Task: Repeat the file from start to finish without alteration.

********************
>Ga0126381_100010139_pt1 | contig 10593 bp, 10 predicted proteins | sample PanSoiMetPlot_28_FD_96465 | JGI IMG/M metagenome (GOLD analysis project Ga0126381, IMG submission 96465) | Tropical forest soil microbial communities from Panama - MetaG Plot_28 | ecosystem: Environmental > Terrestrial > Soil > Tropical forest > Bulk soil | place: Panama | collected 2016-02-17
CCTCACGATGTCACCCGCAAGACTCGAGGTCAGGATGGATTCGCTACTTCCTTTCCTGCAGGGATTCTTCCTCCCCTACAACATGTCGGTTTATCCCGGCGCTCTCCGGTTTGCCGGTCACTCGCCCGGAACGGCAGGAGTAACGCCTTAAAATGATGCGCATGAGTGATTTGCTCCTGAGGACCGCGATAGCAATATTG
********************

>Ga0126381_100010139_pt1 | contig 10593 bp, 10 predicted proteins | sample PanSoiMetPlot_28_FD_96465 | JGI IMG/M metagenome (GOLD analysis project Ga0126381, IMG submission 96465) | Tropical forest soil microbial communities from Panama - MetaG Plot_28 | ecosystem: Environmental > Terrestrial > Soil > Tropical forest > Bulk soil | place: Panama | collected 2016-02-17
CCTCACGATGTCACCCGCAAGACTCGAGGTCAGGATGGATTCGCTACTTCCTTTCCTGCAGGGATTCTTCCTCCCCTACAACATGTCGGTTTATCCCGGCGCTCTCCGGTTTGCCGGTCACTCGCCCGGAACGGCAGGAGTAACGCCTTAAAATGATGCGCATGAGTGATTTGCTCCTGAGGACCGCGATAGCAATATTG